is a valid inference, but the grue equivalent isn't, is that grue is not a property that the emerald construction sites of our universe deal with. They are blind to the grueness of their emeralds, they only say anything about whether or not the next emerald will be green. It may be that the rule that the emerald construction sites use to get either a green or non-green emerald change at time T, but the frequency of some particular result out of all trials will never change; the line will not move. As long as we know what symbols we are using for what values, observing many green emeralds is evidence that the next one will be grue, as long as it is before time T, every record of an observation of a green emerald is evidence against a grue one after time T. "Grue" changes meanings from green to blue at time T, 'green'''s meaning stays the same since we are using the same physical test to determine green-hood as before; just as we use the same test to tell whether the ball landed right or left. There is no reft in the universe's source code, and there is no grue. Green is not fundamental in the source code, but green can be reduced to some particular range of quanta states; if you had the universes source code, you couldn't write grue without first writing green; writing green without knowing a thing about grue would be just as hard as while knowing grue. Having a physical test, or primary condition for applicability, is what privileges green over grue after time T; to have a physical consistent test is the same as to reduce to a specifiable range of physical parameters; the existence of such a test is what prevents the skeptic from performing his/her swaps on our arguments.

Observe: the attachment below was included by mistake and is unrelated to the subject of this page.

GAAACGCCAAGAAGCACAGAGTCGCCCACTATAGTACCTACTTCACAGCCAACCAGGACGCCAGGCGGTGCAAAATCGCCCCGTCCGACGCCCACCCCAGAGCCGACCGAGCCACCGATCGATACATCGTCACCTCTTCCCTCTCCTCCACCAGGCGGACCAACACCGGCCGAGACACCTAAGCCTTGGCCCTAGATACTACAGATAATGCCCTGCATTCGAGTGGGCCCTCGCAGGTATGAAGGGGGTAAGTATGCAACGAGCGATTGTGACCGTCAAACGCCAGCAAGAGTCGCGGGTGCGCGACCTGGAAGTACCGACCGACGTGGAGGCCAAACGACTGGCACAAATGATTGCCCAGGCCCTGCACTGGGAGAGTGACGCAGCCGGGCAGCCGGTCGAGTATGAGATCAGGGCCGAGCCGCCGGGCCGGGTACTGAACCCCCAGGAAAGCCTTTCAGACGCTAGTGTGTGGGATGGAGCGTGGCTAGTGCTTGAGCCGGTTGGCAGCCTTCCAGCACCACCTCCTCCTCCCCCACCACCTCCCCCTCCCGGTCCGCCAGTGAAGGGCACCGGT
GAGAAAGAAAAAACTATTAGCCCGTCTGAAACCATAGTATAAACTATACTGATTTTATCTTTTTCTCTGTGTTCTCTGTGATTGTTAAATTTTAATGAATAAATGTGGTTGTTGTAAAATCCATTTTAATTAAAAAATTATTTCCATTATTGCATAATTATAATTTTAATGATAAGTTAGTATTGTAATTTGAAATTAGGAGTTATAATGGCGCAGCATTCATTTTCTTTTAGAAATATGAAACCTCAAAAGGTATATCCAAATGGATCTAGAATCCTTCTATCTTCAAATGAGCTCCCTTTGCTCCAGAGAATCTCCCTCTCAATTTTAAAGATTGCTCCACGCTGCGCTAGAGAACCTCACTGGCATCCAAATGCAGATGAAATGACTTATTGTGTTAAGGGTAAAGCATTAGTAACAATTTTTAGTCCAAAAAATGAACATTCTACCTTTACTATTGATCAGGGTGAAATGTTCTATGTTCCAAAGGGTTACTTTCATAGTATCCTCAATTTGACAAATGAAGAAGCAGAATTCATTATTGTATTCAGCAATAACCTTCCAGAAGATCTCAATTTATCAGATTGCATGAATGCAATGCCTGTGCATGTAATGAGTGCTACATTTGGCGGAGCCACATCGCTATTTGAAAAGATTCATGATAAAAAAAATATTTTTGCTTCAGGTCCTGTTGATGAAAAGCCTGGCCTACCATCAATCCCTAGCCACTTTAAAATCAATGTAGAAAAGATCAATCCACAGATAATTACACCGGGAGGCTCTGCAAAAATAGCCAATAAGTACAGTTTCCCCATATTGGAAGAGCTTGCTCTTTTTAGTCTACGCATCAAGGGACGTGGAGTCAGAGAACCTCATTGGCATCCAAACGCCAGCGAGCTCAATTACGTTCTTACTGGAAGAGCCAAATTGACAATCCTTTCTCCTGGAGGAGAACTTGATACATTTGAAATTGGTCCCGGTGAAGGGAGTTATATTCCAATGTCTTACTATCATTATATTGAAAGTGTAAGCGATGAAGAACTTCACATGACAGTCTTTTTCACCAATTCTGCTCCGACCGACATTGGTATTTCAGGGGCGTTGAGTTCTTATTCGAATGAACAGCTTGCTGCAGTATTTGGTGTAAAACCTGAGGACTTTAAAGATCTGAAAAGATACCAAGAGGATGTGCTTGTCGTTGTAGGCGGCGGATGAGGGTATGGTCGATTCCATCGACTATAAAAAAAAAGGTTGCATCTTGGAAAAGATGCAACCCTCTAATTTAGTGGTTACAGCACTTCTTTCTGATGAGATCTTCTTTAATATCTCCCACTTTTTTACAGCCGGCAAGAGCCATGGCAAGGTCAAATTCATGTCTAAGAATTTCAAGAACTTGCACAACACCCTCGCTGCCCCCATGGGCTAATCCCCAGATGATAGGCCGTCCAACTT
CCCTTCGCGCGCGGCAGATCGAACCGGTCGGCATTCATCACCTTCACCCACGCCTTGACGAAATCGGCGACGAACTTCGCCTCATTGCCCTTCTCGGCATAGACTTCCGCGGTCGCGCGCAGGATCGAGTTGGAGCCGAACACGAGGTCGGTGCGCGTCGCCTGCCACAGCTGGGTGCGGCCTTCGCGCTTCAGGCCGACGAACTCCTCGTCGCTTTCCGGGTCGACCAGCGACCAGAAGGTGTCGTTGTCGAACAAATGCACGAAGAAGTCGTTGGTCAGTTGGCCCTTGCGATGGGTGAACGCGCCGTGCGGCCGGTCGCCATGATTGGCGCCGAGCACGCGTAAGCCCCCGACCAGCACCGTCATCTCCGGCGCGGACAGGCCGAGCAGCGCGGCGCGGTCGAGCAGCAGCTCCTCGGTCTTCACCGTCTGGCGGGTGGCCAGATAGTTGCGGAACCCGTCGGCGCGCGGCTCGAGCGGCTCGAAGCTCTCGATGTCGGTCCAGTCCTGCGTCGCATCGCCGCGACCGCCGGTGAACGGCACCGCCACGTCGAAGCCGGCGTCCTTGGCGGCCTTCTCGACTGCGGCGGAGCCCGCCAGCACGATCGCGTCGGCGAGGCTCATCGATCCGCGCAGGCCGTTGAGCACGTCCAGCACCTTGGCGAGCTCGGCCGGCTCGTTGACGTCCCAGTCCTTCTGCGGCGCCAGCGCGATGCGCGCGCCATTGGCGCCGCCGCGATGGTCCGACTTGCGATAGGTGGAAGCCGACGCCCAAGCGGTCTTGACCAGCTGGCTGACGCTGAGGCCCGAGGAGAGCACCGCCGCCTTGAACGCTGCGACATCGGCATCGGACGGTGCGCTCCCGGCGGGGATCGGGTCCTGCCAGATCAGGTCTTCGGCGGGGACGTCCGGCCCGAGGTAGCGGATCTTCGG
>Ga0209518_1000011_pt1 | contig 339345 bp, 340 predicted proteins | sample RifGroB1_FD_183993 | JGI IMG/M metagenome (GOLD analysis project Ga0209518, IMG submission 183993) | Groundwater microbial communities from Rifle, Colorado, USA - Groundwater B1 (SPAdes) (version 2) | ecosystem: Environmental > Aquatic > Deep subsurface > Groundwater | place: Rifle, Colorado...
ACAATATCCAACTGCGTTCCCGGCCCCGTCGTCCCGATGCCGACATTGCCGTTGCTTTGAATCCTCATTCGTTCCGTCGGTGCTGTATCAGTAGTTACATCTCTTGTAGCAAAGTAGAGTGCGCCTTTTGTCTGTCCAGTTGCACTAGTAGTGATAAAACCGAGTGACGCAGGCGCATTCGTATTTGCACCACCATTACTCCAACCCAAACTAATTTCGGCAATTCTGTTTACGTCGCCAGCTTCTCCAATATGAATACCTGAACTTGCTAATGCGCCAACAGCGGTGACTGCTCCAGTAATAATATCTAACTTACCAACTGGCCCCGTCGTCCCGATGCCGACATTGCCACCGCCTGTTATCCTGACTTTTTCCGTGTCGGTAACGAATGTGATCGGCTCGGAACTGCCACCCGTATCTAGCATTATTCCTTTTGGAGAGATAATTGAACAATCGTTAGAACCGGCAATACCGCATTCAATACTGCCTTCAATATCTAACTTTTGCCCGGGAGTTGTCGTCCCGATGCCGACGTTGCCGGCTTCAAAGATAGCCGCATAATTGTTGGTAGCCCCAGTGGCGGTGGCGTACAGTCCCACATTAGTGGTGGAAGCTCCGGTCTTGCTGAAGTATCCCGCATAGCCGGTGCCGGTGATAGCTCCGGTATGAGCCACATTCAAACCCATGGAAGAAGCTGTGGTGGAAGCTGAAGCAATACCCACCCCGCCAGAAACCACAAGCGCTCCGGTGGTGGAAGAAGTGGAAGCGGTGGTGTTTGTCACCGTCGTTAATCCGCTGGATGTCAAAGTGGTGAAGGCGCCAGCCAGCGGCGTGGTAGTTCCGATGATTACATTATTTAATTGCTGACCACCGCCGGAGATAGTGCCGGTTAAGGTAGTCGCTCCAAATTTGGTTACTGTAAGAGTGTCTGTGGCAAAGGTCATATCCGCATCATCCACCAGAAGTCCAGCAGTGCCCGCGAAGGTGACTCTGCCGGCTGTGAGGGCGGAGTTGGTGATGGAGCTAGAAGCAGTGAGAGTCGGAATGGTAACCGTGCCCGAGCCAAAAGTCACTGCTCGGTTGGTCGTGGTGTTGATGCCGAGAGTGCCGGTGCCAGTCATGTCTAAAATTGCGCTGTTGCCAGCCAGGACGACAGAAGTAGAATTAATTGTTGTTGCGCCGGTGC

Take this more as a brainstorm than as a final solution. It wasn't originally but it should have been. I'll write something more organized and consize after I think about the comments more, and make some graphics I've designed that make my argument much clearer, even to myself. But keep those comments coming, and tell me if you want specific credit for anything you may have added to my grue toolkit in the comments.